“For God saved us and called us to live a holy life. He did this, not because we deserved it, but because that was his plan from before the beginning of time—to show us his grace through Christ Jesus” (2 Timothy 1:9, NLT).
When one reads the Old Testament, with stories of revenge, wars and mass killings, it’s tempting to believe the concept of grace didn’t exist. With few exceptions, the laws were black and white, punishment was swift and severe and no one got away with anything. In the beginning of the New Testament, it almost seems not much changed, as Jesus talked about breaking the spirit of the law and how even thinking wrong thoughts is just as bad as committing wrong acts.
But God is full of grace and grace was his plan from before the beginning of time. It wasn’t plan B. There was no back-to-the-drawing board meeting. To show humanity the only way to grace and life is through Jesus, God waited until just the right time in history to send his son to us. Through his words and actions, he let everyone know it was him and not the law that would save the world. With Jesus’ last breath, the law, sin and death all gave way to grace and his undeserved gift of life.
“Love your enemies! Do good to them. Lend to them without expecting to be repaid. Then your reward from heaven will be very great, and you will truly be acting as children of the Most High, for he is kind to those who are unthankful and wicked” (Luke 6:35, NLT).
When we think of enemies, those who hate us and possibly even want to see us destroyed, we don’t think of love. Our first reaction is to hate back, to wish evil on them or at the very least, to get as far away as possible and never have anything to do with them again. This is normal, human and common. Jesus knew the history of the people he was talking to and knew his admonition to love their enemies might surprise them. What a strange idea!
He said this of course, because that’s what God does. As Jesus went on to say, God is kind to the unthankful, wicked, atheists, murderers, liars—in short, everyone. Jesus was sent inside enemy lines to be the savior of the world, because God loves every single person who has ever lived. By nature, humanity is against God, but God is always for humanity, treating us as loved children even when we figuratively thumb our noses at him. It is only with his Spirit in us that we can do the same to each other.
“‘For even the Son of Man came not to be served but to serve others and to give his life as a ransom for many'” (Mark 10:45, NLT).
Entitlement is a touchy subject these days. On one side are those who feel entitled to every benefit they can get, either rightfully or by other means. One the other are those who believe we (at least those in the U.S.) are only entitled to life, liberty and the pursuit of happiness, with no guarantee of the latter.
When Jesus walked the earth, he could have claimed any or all of the entitlements he had as the son of God but he chose to be just like us, needing food, water and sleep. He didn’t call legions of angels to protect him from arrest, torture and crucifixion, even though they were completely at his disposal (Matthew 26:53). Jesus didn’t come to garner any of the things humans covet. He came to give himself away, in little ways as he walked all over the country and in the biggest way of all—laying down his life for ours.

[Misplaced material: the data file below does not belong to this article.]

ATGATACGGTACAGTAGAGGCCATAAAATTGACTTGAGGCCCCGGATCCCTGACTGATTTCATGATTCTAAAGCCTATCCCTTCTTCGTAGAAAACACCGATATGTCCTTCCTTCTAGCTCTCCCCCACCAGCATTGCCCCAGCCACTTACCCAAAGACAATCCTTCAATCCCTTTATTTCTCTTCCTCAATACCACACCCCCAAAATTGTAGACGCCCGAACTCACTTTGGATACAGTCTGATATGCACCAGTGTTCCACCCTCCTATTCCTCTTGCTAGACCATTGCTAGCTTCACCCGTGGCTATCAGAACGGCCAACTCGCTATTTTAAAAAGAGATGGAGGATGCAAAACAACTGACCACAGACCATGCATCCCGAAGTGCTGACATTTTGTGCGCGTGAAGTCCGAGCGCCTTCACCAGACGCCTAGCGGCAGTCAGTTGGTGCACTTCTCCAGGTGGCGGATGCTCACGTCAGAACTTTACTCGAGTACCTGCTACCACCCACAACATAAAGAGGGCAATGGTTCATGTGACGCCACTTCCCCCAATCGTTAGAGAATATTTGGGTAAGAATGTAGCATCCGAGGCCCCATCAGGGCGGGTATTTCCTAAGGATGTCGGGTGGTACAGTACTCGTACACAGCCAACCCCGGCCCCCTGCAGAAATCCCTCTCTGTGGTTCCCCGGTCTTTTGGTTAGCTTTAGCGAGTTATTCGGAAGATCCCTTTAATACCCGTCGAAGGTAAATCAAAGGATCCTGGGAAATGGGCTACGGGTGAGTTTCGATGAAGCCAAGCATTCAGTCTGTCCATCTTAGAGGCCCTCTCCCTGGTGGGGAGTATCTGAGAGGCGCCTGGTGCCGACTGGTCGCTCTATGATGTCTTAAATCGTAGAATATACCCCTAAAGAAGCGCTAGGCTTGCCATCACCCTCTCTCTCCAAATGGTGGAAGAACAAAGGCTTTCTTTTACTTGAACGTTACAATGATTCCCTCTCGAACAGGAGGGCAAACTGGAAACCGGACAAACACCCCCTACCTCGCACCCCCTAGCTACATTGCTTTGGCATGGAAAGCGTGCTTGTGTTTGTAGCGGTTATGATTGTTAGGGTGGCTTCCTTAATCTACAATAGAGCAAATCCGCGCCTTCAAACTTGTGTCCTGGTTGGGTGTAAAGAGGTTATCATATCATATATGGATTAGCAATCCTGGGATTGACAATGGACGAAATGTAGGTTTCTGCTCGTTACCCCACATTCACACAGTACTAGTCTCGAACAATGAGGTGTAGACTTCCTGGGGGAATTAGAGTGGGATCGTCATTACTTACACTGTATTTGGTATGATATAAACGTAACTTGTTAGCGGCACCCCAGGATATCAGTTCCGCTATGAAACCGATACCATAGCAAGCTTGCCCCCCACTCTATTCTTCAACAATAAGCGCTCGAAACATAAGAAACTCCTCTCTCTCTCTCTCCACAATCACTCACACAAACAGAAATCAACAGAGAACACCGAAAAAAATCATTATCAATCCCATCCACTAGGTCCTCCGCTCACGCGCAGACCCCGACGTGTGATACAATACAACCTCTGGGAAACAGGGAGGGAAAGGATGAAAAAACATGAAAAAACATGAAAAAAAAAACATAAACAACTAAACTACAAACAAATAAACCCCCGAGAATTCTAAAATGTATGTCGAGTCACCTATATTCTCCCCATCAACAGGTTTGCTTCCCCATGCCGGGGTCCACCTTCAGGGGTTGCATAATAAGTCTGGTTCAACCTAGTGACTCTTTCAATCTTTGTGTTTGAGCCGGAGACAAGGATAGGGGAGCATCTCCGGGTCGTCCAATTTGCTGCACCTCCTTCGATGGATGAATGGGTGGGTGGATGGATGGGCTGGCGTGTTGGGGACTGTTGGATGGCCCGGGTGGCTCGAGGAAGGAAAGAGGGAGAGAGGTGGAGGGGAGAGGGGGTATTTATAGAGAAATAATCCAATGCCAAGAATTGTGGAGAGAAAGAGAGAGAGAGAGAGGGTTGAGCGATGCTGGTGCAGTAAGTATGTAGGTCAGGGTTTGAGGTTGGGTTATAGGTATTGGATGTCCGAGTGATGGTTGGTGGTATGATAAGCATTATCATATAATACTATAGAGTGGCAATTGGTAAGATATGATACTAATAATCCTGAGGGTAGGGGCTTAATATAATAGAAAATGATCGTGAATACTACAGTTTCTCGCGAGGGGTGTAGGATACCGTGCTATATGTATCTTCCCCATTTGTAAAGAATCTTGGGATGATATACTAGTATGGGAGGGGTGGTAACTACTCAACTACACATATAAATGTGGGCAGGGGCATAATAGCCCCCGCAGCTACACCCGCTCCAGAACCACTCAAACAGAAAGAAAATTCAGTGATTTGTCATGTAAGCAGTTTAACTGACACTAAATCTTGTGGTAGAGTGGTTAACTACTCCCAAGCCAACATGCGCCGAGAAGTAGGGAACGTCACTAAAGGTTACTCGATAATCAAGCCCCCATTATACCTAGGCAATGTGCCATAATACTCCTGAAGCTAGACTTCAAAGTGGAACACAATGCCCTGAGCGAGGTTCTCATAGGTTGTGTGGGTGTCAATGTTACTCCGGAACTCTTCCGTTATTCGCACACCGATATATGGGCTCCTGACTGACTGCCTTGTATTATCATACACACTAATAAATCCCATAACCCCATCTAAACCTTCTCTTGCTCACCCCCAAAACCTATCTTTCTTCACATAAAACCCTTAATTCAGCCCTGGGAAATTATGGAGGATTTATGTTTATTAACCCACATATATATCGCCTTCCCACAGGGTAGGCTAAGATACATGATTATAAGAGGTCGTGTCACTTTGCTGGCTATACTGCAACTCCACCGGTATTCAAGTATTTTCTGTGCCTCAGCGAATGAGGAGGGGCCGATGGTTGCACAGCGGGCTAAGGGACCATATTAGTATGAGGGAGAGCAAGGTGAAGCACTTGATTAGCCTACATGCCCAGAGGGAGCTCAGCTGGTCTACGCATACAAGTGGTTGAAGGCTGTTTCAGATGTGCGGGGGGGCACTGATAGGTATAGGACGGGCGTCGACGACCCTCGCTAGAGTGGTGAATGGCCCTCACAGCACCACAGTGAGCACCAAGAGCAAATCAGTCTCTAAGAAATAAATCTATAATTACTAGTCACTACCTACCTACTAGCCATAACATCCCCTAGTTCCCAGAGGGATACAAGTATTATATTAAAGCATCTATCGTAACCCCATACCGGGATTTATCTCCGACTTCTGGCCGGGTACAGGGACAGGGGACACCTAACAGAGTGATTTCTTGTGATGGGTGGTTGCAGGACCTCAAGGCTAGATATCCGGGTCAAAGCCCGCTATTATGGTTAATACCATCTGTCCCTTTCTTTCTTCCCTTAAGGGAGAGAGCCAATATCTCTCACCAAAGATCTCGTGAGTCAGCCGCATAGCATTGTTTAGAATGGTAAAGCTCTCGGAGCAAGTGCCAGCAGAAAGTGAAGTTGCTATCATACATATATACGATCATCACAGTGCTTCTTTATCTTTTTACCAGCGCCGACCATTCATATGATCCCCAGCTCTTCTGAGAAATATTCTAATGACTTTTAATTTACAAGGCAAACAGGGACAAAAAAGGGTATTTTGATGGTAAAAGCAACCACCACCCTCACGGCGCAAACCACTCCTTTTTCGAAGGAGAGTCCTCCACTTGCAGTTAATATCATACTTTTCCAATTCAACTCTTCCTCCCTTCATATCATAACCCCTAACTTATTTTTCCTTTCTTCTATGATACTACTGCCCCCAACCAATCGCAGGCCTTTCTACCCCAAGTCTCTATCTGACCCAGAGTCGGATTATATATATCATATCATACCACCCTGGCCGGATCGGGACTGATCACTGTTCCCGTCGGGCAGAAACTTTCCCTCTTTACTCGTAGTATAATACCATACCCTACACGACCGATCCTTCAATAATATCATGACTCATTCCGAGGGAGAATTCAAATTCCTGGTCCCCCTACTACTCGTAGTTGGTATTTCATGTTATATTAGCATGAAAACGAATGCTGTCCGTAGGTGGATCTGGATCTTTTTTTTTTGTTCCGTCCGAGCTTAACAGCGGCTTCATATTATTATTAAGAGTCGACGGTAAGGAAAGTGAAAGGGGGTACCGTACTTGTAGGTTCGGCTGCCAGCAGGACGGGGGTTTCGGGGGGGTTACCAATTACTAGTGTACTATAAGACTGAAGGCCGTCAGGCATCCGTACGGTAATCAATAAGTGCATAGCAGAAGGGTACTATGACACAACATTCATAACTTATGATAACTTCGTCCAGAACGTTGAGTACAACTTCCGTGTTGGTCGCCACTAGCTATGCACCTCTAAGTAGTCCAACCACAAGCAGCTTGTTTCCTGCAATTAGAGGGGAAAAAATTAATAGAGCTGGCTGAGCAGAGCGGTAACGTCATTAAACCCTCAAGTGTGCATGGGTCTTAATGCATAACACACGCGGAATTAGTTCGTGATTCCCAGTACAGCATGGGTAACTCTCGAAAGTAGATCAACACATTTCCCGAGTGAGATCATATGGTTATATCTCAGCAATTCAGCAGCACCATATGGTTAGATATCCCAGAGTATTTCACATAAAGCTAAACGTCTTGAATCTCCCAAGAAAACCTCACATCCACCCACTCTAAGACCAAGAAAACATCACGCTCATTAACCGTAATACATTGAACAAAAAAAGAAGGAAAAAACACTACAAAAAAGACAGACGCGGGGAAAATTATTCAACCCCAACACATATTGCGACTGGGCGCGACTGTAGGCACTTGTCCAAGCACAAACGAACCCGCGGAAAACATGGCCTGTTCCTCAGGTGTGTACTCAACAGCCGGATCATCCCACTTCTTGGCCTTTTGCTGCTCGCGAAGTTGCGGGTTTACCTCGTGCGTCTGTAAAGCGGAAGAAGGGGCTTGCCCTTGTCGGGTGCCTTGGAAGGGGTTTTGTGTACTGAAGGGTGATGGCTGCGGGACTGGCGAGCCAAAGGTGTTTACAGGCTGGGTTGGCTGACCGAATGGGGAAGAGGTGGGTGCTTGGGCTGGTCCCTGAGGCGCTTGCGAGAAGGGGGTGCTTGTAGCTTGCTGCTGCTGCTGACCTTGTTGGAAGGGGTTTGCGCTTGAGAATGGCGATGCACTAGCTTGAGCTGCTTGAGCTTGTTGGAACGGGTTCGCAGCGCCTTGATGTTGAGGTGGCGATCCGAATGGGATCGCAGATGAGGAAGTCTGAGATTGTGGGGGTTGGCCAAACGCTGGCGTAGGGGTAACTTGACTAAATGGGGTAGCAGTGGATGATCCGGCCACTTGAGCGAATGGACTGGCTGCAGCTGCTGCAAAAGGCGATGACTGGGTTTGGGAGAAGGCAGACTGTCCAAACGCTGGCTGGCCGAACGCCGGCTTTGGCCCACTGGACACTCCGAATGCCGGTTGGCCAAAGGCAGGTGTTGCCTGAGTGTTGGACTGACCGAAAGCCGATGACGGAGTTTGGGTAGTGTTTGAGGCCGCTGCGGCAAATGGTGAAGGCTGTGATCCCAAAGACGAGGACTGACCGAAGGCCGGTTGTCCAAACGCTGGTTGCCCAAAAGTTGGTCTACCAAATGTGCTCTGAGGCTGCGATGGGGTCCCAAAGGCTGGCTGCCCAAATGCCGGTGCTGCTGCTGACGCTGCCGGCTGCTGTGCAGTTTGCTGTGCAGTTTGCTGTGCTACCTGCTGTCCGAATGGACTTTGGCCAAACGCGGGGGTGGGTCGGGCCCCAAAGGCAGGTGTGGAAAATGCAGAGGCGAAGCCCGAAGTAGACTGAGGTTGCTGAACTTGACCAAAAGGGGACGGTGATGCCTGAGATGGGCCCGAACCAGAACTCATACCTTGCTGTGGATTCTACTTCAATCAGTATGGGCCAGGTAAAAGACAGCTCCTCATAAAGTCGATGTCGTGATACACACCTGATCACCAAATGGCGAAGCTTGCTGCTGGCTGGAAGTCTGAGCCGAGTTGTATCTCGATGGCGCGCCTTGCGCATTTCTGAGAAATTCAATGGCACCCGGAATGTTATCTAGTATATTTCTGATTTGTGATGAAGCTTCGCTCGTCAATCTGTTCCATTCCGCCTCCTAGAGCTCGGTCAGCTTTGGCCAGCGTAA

“Jesus took the five loaves and two fish, looked up toward heaven, and blessed them. Then, breaking the loaves into pieces, he kept giving the bread to the disciples so they could distribute it to the people. He also divided the fish for everyone to share” (Mark 6:41, NLT).
Hunger is a powerful drive. It lets us know when our bodies need fuel. Extreme hunger makes our survival instincts kick into high gear. I’ll never forget the first time I read about the Donner party which crossed the mountains in 1847. They were stuck in the snow in the Sierra Nevada for several months. A few made it, but only after resorting to cannibalism. Up until that time I had no idea hunger could lead to such drastic measures.
Jesus knew about hunger too. He experienced extreme hunger during his time in the desert. His compassion led him to feed the crowd on the hillside with a few loaves of bread and some fish. He also knew about another kind of hunger, one that affects the whole world. In extreme cases, this hunger can lead to murder, war, broken relationships, loneliness and heartache. The deep hungers of the human soul for love, recognition, respect and acceptance are ones Jesus is willing and able to fill, not with loaves and fish, but with his grace, mercy and love.
“Yes, I am the vine; you are the branches. Those who remain in me, and I in them, will produce much fruit. For apart from me you can do nothing” (John 15:5, NLT).
If you’ve ever been to a vineyard, you know rows and rows of grape vines are a beautiful sight, especially when they’re full of fruit. The wine is the goal and the money maker, but without the vines and all the work that goes into tending them all year, wine wouldn’t happen.
Jesus told his followers the only way to produce fruit in their lives is to stay attached to him, the vine. He is our source. Everything good in our lives comes from him and him alone. For the vintner, the fruit is the most important thing, but for the Christian, fruit is a nice bonus. The real “money maker” is the relationship, the closeness and the bond with Jesus. His life flows into us through this vital connection and all we have to do is hang on.
A television morning show co-host shared with her audience that she has a rare blood cancer. She will be undergoing a bone marrow transplant and will be away from the show for some time. All along, from the diagnosis, through the initial treatment and now with the impending transplant, she has kept a smile on her face. She says life is a journey and her health troubles are part of it, so she intends to carry on with courage and poise.
Even though the phrase is a little over used and can seem trite, it is true. Life is about the journey. But I wonder what people imagine is at the end? Can you really think of life as a journey and not give some thought to the destination?
Some believe this life, this journey, is all there is and the light will simply go out at the end. Others fear what will happen after death. Some come up with religions and theories about reincarnation or becoming part of the universe. Some have no idea and live their lives without any care about what’s next. They decide to cross that bridge when they get to it.